Data are expressed as mean±SD. Unpaired, 2-tailed t test was used for the comparison of continuous variables. A value of P<0.05 was considered statistically significant.
In Vitro Labeling of EPCs With 111In-oxine
Human EPCs were cultivated, and the endothelial phenotype was confirmed by demonstration of endothelial marker proteins such as VE-cadherin, KDR, von Willebrand factor, and endothelial nitric oxide synthase as previously described.12,13
To test the efficiency of the labeling, EPCs were incubated with 15 MBq 111In-oxine in serum-free EBM between 10 and 60 minutes. A time-dependent incorporation of 111In-oxine was observed with a maximum efficiency after 60 minutes (Figure 1A), resulting in an overall labeling efficiency of 67±13%. Next, we investigated whether the labeling affects cell viability or function. Therefore, LDH release was measured as a marker for cell death in the cell culture supernatant. However, up to 96 hours after 111In-oxine labeling, LDH activity in the replated radiolabeled EPCs was not significantly different from controls, with 96.3±5.7% of unlabeled cells at 96 hours after labeling (n=3). Moreover, the functional activity of EPCs was assessed by DiLDL uptake. The number of cells that actively took up DiLDL was 93.4±3.9% (n=3) of the number of DiLDL+ cells in unlabeled EPCs after 48 hours and 90.2±4.7% after 96 hours (n=3). Similarly, the functional capacity of EPCs to migrate in response to vascular endothelial growth factor in a modified Boyden chamber assay was not affected by radiolabeling when radiolabeled EPCs were compared with their unlabeled controls (Figure 1B). To determine the leakage of 111In into the supernatant, we checked the activity of 111In in the supernatants as well as in the adherently growing EPCs. We found that 39.3±2.1% of the 111In incorporated into EPCs was retained after 48 hours and 22.0±7.5% after 96 hours.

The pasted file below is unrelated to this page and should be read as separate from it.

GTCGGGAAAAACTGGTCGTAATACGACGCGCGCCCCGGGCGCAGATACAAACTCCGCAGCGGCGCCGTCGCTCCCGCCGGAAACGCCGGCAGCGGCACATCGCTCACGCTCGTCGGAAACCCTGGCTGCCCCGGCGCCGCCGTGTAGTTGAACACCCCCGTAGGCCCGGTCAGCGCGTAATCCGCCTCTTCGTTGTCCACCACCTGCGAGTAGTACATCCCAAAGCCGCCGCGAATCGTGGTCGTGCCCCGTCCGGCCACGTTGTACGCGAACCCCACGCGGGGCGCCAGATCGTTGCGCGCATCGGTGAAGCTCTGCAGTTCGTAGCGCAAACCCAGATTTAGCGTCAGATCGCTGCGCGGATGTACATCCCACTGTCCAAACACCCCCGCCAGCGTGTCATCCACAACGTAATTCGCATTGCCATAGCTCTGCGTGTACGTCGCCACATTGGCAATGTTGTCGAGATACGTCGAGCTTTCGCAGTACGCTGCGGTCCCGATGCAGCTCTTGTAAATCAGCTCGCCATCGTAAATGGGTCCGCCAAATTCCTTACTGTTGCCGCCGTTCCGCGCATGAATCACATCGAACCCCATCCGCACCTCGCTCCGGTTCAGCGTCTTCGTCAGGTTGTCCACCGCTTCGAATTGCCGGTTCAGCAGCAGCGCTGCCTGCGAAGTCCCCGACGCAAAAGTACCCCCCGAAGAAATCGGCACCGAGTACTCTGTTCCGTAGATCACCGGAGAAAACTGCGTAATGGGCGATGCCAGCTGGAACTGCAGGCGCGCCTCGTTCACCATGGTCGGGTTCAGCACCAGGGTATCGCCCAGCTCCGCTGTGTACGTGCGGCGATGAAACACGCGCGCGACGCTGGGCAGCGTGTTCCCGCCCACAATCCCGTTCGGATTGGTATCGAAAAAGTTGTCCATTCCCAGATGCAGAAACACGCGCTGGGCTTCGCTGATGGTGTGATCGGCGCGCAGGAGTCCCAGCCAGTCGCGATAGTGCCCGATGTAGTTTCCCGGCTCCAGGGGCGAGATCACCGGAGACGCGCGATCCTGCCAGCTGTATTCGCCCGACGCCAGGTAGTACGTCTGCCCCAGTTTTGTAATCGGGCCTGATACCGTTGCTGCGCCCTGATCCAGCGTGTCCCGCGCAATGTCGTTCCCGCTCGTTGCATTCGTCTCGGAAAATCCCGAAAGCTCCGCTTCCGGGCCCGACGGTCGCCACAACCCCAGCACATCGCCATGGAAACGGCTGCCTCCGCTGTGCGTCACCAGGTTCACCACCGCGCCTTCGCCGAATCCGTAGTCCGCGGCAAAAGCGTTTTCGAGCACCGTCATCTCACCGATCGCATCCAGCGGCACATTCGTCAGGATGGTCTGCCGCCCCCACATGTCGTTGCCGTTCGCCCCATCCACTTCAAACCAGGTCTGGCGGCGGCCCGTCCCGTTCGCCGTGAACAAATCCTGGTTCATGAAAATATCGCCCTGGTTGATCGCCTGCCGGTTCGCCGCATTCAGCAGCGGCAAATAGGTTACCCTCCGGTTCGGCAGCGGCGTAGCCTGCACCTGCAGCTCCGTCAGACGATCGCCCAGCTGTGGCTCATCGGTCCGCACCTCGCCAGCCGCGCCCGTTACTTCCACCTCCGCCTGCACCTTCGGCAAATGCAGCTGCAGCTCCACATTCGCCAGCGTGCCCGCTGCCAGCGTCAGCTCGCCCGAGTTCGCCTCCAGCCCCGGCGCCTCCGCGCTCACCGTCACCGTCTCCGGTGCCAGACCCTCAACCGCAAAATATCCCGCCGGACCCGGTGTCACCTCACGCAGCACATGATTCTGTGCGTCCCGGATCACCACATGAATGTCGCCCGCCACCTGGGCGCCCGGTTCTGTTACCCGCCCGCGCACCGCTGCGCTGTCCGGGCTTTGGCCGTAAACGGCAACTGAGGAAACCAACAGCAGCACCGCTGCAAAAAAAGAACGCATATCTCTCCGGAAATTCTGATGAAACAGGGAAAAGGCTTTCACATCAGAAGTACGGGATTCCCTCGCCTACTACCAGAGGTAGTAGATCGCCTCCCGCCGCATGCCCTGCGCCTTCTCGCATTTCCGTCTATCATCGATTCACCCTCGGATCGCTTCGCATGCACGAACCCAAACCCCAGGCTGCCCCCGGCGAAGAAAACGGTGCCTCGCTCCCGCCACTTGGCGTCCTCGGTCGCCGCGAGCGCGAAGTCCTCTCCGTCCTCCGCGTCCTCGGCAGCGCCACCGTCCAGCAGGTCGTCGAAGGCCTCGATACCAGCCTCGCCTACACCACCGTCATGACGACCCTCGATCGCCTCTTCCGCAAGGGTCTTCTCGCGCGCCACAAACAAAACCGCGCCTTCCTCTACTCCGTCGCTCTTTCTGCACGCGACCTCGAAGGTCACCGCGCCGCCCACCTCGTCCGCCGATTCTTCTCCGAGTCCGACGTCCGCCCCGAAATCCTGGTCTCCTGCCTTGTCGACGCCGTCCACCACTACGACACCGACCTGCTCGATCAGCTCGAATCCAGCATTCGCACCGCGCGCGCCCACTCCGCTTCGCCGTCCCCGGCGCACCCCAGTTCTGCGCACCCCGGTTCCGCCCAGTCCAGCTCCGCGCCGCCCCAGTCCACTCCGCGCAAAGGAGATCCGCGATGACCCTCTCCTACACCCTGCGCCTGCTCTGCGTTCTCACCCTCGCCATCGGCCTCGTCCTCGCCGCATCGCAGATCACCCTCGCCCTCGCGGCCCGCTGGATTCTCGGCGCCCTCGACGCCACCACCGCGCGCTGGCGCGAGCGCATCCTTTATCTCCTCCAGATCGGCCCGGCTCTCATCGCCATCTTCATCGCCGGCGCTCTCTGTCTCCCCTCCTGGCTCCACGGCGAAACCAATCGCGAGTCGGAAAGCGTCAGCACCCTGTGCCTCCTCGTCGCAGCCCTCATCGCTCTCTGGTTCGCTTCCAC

Distribution of EPCs in Rats
In the first set of experiments, radioactively labeled human EPCs were infused intravenously in sham-operated (n=4) or infarcted (n=4) athymic immunodeficient nude rats. Scintigraphic images of the animals were acquired with a gamma camera with pinhole collimators (Figure 2). Images were obtained after injection and then 24, 48, and 96 hours later.
Immediately after injection of the EPCs, a high tracer accumulation was found in the liver, kidneys, and spleen, which increased to 71.8±13.7% of the injected activity at 60 minutes. No radioactivity was visible in bones, suggesting that EPCs do not accumulate in the bone marrow to a significant extent within the first 24 hours. The tracer distribution did not show major changes up to 96 hours after injection, at which time 71.0±7.1% of the whole-body activity was detectable in liver, kidneys, and spleen. Furthermore, there was still no bone marrow uptake. Using a pinhole collimator, the increase in ischemia-induced heart uptake compared with sham-operated controls is readily visible (Figure 2). After 96 hours, animals were killed, and the specific radioactivity was measured in different tissues. Consistent with the in vivo images, the majority of the radioactivity was detected in spleen and liver (Figure 3A) after intravenous injection. In sham-operated animals, only ≈1% of the injected radioactivity was detected in the heart. The specific heart radioactivity was 9543±1142 cpm/g tissue. The ratio of specific radioactivity of the heart compared with peripheral skeletal muscle tissue was 1.02±0.19 in sham-operated animals. After the induction of myocardial infarction, this ratio increased significantly, to 2.03±0.37 (P<0.05) (Figure 3B) according to a specific heart activity of 28 376±1851 cpm/g (P<0.05).